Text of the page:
So I wasn't entirely ecstatic to start reading A Curious Beginning.  But, boy am I every so glad I DID decide to read it, because it was AMAZING!  I absolutely loved Veronica Speedwell.  And while I didn't love her companion, Stoker, he was so much more tolerable than the hero in the other Raybourn series, and so much more readily lovable.  I also loved that this book didn't really settle into a quick romance, but presented a sweet, intimate friendship between Veronica and Stoker.

I am totally looking forward to the next book, to be published in January of 2017!  One more month!!!

 

 


While the concluding book to The Dregs duology wasn't as wonderful as the first one, it still presented us with a great story, great characters, and great writing.  There were a few snafus in the story line, and the ending was a little conflicting.  But nonetheless, I absolutely loved this book to pieces, but probably not as much as I loved all of our characters.

Crooked Kingdom is a 2016 publication.

 

 


Sherry Thomas has a knack for writing and characters, even if her story lines tend toward the chaotic and confusing.  I can understand why a lot of people did not care for The Elemental Trilogy as a young adult fantasy--the world was always vague and the magic system a bit sketchy.  Even by the last book, the world was still kind of vague, and our main villain remained a simple dark enigma that needed to be destroyed, with little insight into his evilness.

But I cannot deny that I absolutely loved the characters of Titus, Iolanthe, Kashkari, and pretty much everyone else.  Their growth and development was great, and their interactions were wonderful.  Emotional scenes packed so much FEELS that I was extremely overwhelmed by the abundance of FEELS.  Again, if it is one thing I can say about Sherry Thomas:  She definitely does excellent characters, defines memorable character interactions.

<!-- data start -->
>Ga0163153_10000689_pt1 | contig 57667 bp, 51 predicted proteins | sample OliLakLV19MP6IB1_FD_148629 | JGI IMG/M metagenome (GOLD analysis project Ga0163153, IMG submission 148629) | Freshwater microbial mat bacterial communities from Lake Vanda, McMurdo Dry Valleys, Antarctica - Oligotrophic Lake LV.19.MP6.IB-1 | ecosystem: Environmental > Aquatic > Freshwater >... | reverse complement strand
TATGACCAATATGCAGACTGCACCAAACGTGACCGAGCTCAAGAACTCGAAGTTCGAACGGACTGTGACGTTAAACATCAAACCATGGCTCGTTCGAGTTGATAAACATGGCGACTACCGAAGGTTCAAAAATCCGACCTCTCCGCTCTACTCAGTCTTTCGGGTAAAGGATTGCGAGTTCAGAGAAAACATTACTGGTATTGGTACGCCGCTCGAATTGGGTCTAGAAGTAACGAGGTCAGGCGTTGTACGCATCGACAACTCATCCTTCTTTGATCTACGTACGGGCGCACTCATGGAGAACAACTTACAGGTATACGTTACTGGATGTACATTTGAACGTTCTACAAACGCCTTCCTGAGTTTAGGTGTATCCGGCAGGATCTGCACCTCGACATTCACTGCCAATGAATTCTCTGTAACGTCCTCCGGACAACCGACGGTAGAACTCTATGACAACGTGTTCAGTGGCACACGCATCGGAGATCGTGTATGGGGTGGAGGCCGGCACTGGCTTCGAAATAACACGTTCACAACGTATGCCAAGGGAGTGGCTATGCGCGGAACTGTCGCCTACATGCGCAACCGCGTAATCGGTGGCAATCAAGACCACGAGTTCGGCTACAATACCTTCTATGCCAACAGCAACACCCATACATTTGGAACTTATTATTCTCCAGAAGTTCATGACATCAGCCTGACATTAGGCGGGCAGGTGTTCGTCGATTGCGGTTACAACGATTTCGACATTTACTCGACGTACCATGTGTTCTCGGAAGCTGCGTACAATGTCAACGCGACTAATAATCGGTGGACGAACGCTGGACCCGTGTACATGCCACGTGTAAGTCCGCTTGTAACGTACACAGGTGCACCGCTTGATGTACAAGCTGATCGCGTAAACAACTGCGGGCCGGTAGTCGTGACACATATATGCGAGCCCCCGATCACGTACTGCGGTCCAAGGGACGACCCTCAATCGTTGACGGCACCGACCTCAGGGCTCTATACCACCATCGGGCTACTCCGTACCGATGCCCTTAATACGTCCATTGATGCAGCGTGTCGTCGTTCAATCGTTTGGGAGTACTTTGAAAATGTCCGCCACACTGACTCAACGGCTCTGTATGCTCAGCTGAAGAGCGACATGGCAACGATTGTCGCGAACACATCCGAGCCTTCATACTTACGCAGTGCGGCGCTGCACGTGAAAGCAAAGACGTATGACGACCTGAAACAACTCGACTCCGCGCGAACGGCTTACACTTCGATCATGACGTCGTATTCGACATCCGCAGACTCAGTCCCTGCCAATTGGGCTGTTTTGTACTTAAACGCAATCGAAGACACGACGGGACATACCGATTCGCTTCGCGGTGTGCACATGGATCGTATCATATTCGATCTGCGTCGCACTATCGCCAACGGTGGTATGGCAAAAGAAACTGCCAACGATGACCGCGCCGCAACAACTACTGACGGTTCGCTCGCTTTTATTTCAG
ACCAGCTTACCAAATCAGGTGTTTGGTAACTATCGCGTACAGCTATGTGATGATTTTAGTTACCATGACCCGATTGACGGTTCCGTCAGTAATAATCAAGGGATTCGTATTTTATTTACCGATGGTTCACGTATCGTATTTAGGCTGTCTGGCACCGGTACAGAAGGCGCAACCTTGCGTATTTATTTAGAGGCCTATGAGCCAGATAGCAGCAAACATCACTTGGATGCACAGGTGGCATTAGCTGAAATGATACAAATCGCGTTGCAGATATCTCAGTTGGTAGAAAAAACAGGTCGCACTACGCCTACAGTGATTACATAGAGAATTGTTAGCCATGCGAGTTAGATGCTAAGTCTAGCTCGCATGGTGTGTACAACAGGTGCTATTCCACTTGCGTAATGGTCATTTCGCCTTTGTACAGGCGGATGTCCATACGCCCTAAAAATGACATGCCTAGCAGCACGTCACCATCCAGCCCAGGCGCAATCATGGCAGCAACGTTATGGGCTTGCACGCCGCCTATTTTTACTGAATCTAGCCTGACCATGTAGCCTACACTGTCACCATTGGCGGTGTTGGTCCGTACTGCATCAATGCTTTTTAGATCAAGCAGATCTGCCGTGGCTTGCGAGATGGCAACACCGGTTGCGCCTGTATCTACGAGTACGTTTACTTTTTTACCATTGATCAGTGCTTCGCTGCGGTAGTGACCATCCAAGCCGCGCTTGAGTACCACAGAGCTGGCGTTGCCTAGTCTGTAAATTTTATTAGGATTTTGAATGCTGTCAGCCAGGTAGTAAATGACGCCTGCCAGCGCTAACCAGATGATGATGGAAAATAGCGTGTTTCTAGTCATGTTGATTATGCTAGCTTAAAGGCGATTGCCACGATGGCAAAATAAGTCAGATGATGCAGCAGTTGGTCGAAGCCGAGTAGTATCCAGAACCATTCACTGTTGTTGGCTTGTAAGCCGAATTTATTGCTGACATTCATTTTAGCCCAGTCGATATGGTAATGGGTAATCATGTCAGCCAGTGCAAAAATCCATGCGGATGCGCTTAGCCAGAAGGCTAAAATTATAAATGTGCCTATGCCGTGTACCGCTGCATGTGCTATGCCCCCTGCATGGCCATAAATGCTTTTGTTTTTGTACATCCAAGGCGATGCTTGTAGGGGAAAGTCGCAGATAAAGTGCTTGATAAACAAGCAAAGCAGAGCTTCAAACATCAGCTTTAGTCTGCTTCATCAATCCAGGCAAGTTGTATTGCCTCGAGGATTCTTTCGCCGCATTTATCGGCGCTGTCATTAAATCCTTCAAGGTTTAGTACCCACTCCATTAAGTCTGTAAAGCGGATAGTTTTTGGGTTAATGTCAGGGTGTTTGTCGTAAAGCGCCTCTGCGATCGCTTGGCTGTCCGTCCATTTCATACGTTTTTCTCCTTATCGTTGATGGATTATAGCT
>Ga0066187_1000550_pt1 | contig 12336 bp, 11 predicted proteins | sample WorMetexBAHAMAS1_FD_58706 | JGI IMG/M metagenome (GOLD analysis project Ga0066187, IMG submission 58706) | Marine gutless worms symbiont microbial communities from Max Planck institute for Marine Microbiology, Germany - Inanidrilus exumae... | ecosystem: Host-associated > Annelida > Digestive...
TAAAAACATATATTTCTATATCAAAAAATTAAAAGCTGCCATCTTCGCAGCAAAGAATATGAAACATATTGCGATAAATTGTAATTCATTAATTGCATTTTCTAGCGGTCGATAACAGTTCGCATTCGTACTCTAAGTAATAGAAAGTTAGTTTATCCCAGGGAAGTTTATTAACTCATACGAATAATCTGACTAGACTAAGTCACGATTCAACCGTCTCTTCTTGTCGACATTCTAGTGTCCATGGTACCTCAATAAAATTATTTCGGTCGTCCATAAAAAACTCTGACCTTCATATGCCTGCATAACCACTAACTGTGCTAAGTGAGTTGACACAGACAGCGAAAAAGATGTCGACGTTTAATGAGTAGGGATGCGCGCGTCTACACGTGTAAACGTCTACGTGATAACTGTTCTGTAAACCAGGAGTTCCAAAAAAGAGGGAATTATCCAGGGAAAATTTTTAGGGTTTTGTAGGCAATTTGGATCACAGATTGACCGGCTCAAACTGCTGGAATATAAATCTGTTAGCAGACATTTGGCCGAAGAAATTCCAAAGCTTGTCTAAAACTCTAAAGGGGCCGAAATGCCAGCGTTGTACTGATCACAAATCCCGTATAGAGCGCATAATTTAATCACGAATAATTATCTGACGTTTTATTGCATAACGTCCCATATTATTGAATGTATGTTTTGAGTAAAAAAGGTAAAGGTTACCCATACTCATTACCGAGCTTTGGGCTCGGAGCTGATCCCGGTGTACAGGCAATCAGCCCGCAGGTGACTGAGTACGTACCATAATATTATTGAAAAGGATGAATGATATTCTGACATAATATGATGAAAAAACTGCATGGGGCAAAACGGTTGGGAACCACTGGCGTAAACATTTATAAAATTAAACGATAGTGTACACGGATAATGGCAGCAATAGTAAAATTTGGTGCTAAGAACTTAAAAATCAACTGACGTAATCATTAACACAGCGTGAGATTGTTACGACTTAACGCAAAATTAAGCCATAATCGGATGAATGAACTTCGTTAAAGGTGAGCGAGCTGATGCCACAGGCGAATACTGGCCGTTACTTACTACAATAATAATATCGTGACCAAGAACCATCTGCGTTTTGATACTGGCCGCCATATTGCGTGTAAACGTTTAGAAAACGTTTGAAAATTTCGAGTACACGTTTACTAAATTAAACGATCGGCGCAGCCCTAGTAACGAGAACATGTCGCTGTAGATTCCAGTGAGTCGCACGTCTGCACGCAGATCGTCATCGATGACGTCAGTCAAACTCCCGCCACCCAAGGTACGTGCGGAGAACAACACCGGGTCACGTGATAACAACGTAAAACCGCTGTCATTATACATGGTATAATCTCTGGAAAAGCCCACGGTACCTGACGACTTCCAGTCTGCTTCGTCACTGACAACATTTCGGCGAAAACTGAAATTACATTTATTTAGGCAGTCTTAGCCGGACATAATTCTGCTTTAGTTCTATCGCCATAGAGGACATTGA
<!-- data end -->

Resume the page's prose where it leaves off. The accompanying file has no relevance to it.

To be honest, The Forbidden Wish actually felt a little unbalanced at times, written in first person POV from our Jinn's side of things.  I would have loved to see more from Aladdin or the princess or even some of the princess's handmaidens.  But in the end, The Forbidden Wish was an amazing retelling of Aladdin, bringing to the forefront an abundance, not only of a girl-power and strong characters, but making an epic love story not at all a mushy, fluffy event.

Instead, even while The Forbidden Wish was based entirely upon a love story, it turned out to be so, so much more!

The Forbidden Wish is a 2016 publication.

 

 


I don't understand how I loved this book at all.  If ever there were a book that lacked the most basic of story book traits (i.e. a main conflict, a structured outline... an actual story!), it would be Written in Red.  Written in Red is the story of how a girl runs away from captivation and joins a community of shape-shifting, man-eating creatures called 'The Others', and ends up sorting their mail for a living.  Meanwhile, things happen and somehow, even though these scary creatures don't like humans, they end up loving our heroine... for no apparent reason other than she's really good at sorting their mail.

Yeah.  I absolutely DID just write that last sentence.  This book was all sorts of strange.